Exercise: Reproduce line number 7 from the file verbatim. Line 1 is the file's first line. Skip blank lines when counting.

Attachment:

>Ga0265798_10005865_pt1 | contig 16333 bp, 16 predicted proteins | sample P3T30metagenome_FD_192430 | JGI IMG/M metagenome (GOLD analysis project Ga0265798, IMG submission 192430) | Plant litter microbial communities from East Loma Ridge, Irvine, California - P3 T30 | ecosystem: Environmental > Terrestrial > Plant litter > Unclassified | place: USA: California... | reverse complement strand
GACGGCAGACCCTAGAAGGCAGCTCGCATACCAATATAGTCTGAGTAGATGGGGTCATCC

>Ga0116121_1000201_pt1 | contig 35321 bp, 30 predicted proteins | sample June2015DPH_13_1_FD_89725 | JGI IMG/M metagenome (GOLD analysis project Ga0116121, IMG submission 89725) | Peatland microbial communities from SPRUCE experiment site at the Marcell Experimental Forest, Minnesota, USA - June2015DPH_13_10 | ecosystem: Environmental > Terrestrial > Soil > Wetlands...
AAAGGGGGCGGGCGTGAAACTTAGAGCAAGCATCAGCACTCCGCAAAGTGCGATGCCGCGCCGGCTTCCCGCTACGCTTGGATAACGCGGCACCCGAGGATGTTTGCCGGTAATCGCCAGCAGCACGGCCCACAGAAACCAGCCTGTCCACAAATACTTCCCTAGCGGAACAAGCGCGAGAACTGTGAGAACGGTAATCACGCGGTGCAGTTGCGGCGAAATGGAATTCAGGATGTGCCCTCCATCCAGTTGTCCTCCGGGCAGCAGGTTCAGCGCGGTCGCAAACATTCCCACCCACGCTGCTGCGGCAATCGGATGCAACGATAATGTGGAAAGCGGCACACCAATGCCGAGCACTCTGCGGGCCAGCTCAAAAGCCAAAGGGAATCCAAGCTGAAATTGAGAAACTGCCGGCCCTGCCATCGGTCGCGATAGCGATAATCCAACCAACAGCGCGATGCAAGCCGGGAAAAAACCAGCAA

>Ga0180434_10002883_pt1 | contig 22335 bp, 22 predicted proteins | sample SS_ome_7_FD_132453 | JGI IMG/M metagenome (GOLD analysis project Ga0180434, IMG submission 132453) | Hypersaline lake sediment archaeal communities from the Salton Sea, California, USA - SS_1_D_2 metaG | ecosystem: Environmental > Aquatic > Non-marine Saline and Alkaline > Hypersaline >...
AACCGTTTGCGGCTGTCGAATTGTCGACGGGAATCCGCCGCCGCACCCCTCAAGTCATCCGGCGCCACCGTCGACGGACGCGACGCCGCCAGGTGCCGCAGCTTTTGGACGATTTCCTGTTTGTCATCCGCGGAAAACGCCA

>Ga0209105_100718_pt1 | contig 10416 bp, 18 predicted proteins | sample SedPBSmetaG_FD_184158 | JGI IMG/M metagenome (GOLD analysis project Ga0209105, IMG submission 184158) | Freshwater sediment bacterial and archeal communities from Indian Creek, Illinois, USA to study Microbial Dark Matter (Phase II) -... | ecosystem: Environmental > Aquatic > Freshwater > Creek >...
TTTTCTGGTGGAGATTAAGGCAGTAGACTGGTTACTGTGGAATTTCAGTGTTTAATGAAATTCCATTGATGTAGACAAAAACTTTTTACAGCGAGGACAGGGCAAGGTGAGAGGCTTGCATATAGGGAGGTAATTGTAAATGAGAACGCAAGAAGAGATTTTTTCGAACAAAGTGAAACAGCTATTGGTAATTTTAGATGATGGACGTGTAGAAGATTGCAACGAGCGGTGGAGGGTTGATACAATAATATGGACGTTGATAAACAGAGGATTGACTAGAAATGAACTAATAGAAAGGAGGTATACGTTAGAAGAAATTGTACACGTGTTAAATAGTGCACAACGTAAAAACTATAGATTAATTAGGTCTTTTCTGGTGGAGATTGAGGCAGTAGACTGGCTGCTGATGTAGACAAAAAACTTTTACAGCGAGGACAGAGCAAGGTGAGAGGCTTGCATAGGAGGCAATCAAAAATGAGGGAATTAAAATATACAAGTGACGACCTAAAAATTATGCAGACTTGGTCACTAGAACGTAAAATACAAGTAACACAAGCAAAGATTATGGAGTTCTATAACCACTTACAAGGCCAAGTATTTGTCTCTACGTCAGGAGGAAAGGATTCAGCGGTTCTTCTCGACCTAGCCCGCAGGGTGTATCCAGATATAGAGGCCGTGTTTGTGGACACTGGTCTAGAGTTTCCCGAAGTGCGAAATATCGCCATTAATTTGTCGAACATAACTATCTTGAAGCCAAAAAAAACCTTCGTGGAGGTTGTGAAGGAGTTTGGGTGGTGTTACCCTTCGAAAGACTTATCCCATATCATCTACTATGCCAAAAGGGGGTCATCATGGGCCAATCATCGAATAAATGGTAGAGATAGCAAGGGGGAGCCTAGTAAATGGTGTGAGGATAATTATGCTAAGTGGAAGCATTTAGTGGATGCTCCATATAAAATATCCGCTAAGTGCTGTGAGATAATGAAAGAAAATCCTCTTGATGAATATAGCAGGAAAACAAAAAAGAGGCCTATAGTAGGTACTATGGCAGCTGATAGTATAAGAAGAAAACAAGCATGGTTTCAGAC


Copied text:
>Ga0209105_100718_pt1 | contig 10416 bp, 18 predicted proteins | sample SedPBSmetaG_FD_184158 | JGI IMG/M metagenome (GOLD analysis project Ga0209105, IMG submission 184158) | Freshwater sediment bacterial and archeal communities from Indian Creek, Illinois, USA to study Microbial Dark Matter (Phase II) -... | ecosystem: Environmental > Aquatic > Freshwater > Creek >...